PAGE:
Senator Jeff Sessions of Alabama recently raised eyebrows during his confirmation hearing for attorney general when he expressed doubts that secular people respected the truth as much as did those with religious convictions. Even as he insisted that there should be no religious tests for holding public office, Sessions was queasy about the potential dangers of the secular worldview.
An American missionary priest, killed in Guatemala in 1981, has moved a step closer to being named a Catholic saint, after Pope Francis declared him the first-ever American martyr.
The Rev. Stanley Rother, a priest from the Archdiocese of Oklahoma City, served for nearly 15 years in Guatemala before being shot dead, during the country’s bloody civil war that divided the country from 1960 to 1996.
While Americans watch Hillary Clinton and Donald Trump fighting to the finish, in a noisy and polarized campaign, Germans are quietly debating their own presidential election in far different terms.
Among the names put forward as candidates are two leading Protestant bishops — one of them a woman — and even a respected Muslim writer.
So changing our popular narrative about this era in our nation’s history means being more honest about the past. This is the admirable goal of Free State of Jones, a film about a real-life Mississippi farmer who led a rebellion against the Confederacy, made up of fellow farmers, escaped slaves, and army deserters.
It’s a long way from Hollywood, yet a swampy corner of southeast Mississippi has given the film world its latest hero — or maybe antihero.
His name is Newton Knight, born 180 years ago and played by Matthew McConaughey in the The Free State of Jones, which opened around the country on June 24.
The Southern Baptist Convention, born in 1845 in a split over its support for slavery, passed a resolution calling for Christians to quit using the Confederate flag.
“We call our brothers and sisters in Christ to discontinue the display of the Confederate battle flag as a sign of solidarity of the whole Body of Christ, including our African-American brothers and sisters,” reads the resolution adopted Tuesday at the convention’s annual meeting in St. Louis.
As any Marvel’s Avengers appreciator can tell you, a staple focus of each story is on team dynamics. What does it take for a group of people with different agendas and backgrounds to effectively work together for good? How does a team find common ground, and account for each others’ strengths and weaknesses?
As anyone who’s lived in Christian community (or worked in social justice) knows, these ideas come up as much in everyday life as they do when taking down a supervillain. But what Marvel hasn’t looked at is the other side of intentional community — what happens when a team can’t work.
A serious breakdown between the powerful Roman Catholic Church and the government in Burundi is raising concerns over stability in the East African nation, as senior government officials accuse the church of sponsoring violence. Since April 2015, the country has been racked by chaos after President Pierre Nkurunziza agreed to run for a third term. Catholic bishops had strongly opposed the move, saying the constitution was clear that a president should serve only two terms.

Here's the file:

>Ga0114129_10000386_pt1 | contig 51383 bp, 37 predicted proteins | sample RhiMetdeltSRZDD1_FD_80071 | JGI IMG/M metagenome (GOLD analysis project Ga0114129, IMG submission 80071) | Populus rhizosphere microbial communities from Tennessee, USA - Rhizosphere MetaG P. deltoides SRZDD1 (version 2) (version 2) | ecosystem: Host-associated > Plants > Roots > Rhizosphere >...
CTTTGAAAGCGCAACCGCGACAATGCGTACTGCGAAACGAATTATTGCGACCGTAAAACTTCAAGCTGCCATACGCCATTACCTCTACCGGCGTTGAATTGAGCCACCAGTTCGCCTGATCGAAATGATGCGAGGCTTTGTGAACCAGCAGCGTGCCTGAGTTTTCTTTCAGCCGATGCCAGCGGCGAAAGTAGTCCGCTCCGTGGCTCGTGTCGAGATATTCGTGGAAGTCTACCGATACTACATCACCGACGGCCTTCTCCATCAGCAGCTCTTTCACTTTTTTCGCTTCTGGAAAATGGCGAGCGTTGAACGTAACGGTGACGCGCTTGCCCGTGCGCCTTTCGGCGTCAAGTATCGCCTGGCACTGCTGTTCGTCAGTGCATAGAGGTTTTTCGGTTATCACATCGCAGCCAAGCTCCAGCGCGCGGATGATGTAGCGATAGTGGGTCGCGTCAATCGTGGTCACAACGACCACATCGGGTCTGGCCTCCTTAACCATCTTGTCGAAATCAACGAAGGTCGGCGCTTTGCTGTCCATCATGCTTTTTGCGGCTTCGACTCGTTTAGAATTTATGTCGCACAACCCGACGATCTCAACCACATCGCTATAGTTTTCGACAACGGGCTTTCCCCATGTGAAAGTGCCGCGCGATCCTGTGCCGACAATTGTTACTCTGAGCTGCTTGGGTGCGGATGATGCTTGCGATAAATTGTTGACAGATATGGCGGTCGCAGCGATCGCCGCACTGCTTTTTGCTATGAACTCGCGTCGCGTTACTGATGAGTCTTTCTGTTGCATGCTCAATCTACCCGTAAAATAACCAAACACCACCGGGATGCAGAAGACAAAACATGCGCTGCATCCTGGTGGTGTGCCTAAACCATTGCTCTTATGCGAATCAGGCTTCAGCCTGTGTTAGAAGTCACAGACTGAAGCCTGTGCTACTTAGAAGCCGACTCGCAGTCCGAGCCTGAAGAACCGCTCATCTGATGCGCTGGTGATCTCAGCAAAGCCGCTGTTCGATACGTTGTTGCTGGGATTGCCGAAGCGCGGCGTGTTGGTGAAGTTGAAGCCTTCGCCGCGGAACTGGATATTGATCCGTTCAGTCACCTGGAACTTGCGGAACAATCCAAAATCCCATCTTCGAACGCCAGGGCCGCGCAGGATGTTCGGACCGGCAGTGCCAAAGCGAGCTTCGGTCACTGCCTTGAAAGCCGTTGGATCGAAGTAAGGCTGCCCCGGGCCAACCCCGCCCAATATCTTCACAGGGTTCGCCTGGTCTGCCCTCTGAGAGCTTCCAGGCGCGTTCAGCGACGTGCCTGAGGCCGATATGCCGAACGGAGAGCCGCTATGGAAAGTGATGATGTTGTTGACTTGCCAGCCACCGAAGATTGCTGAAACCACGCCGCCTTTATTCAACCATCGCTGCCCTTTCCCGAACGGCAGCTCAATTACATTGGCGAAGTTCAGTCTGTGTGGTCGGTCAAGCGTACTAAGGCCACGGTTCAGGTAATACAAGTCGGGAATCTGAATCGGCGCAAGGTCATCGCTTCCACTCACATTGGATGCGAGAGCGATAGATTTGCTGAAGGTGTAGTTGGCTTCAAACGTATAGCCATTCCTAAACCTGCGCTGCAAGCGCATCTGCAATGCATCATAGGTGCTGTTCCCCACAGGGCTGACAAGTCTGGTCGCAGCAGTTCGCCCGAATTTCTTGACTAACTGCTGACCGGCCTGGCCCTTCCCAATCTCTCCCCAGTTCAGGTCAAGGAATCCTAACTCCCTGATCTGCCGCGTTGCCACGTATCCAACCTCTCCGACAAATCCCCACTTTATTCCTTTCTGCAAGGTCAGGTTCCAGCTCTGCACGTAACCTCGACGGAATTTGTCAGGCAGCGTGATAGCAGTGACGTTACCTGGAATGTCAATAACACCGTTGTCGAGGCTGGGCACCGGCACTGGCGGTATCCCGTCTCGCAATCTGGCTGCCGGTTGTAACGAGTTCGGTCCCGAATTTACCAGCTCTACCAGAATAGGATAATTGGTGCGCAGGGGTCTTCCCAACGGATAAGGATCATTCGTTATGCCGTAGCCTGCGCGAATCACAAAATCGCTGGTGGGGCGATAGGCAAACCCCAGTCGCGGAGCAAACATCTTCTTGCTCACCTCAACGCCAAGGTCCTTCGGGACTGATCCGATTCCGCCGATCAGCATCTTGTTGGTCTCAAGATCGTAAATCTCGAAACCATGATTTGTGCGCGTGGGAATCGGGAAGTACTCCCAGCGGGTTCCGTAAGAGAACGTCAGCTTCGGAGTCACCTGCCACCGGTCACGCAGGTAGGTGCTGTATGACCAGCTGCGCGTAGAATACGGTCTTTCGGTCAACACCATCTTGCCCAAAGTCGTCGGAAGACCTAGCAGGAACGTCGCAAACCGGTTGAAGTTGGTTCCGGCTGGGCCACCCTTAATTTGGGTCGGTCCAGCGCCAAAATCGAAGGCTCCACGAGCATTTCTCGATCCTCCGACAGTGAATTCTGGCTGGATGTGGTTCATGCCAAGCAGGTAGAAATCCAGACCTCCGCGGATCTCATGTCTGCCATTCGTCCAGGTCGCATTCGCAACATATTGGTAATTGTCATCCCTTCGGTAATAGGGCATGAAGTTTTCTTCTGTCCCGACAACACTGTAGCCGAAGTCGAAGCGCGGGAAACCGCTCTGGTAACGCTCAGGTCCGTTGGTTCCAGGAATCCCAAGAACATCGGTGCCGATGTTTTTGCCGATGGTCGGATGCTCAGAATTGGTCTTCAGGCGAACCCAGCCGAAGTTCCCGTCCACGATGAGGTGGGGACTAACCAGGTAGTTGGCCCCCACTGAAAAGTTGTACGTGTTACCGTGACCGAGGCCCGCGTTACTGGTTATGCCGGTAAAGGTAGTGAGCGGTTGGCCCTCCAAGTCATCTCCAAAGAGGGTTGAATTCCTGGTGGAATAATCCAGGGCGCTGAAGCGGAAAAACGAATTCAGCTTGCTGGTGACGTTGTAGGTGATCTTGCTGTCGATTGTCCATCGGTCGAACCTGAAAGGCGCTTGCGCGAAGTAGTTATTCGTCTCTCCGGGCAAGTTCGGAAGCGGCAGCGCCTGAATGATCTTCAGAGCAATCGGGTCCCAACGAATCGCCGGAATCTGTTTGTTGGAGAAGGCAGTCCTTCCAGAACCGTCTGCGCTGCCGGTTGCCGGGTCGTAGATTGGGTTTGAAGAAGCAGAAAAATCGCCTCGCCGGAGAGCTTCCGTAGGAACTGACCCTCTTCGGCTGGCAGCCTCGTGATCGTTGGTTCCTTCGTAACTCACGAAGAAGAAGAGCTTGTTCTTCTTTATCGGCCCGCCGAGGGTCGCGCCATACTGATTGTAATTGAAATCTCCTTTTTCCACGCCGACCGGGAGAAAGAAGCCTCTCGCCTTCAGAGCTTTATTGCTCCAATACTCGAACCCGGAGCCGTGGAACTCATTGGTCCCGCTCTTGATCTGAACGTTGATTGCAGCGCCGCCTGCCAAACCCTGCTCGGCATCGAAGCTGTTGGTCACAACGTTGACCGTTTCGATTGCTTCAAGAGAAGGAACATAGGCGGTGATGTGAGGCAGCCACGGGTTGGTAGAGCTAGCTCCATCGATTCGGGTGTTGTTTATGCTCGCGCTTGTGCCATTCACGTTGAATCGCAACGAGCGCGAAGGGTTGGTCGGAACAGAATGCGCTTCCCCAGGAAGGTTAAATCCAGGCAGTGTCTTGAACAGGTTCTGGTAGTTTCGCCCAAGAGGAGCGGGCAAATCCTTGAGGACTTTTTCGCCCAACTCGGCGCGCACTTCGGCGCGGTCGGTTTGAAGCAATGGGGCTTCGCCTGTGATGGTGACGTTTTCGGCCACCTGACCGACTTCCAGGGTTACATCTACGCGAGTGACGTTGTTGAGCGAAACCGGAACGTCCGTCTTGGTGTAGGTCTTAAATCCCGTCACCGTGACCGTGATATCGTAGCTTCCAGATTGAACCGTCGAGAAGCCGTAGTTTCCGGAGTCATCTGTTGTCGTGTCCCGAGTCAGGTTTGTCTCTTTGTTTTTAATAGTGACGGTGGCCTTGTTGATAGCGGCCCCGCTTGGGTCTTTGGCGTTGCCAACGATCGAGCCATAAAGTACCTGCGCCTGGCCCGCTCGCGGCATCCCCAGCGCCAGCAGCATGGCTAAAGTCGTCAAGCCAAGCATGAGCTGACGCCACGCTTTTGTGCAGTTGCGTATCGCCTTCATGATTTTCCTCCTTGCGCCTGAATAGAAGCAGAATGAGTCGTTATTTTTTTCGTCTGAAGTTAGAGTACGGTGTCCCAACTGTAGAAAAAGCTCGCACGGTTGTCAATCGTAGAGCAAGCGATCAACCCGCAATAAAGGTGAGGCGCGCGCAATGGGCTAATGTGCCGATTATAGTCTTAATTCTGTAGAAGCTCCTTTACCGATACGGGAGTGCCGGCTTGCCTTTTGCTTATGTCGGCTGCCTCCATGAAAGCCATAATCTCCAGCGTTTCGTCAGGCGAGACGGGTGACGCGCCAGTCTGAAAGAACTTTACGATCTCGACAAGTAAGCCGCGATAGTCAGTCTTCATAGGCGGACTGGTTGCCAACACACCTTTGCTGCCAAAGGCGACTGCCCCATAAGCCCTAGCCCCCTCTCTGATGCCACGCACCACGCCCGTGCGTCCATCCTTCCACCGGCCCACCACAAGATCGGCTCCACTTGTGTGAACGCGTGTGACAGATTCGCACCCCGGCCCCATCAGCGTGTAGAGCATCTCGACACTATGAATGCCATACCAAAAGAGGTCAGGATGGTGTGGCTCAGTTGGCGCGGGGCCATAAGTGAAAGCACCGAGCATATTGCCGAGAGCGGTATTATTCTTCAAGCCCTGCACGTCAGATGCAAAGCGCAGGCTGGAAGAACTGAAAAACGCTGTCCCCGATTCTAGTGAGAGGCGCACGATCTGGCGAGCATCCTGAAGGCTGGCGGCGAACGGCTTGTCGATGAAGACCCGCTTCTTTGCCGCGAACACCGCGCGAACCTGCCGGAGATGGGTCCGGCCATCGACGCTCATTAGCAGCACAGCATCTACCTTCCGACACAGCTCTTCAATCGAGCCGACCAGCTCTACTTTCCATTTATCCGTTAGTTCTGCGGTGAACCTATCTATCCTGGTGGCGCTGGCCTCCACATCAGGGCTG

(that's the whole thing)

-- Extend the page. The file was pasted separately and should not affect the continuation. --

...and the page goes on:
In his fathomless wisdom, the governor of Mississippi has declared April to be “Confederate Heritage Month,” though the proclamation was curiously missing from the State of Mississippi website, reports the Jackson Free Press.
Gov. Phil Bryant's proclamation — first posted on the website of the Sons of Confederate Veterans — states that “it is important for all Americans to reflect upon our nation’s past.” And what better time? After all, April 25 “is set aside as Confederate Memorial Day to honor those who served in the Confederacy” — why not give them an entire month?
Francis’ road to humility was like the rest of ours: long, hard, and prideful.
“For black people, there is an unspoken script that demands the humble absorption of racist assaults, no matter the scale, because whites need to believe that it’s no big deal. But Serena refuses to keep to that script.”
President Obama’s political opponents are outraged over his remarks at last week’s National Prayer Breakfast comparing Islamic violence to historic Christian violence. Jim Gilmore, former chairman of the Republican National Committee, called the remarks “the most offensive I’ve ever heard a president make in my lifetime.”
But anyone who is angry with Obama’s speech must also express the same wrath toward one of the greatest presidential speeches in American history, Abraham Lincoln’s Second Inaugural Address, delivered 150 years ago next month.
Obama used his annual remarks at the National Prayer breakfast to condemn radical Islam (though he didn’t use the term). In the process, he made some more general comments about how religion has been used — both today and in the past — to promote violence.
What has rankled many conservatives is Obama’s statement that “during the Crusades and the Inquisition, people committed terrible deeds in the name of Christ.” He then brought his historical analogy closer to home:
“In our home country, slavery, and Jim Crow all too often was justified in the name of Christ.”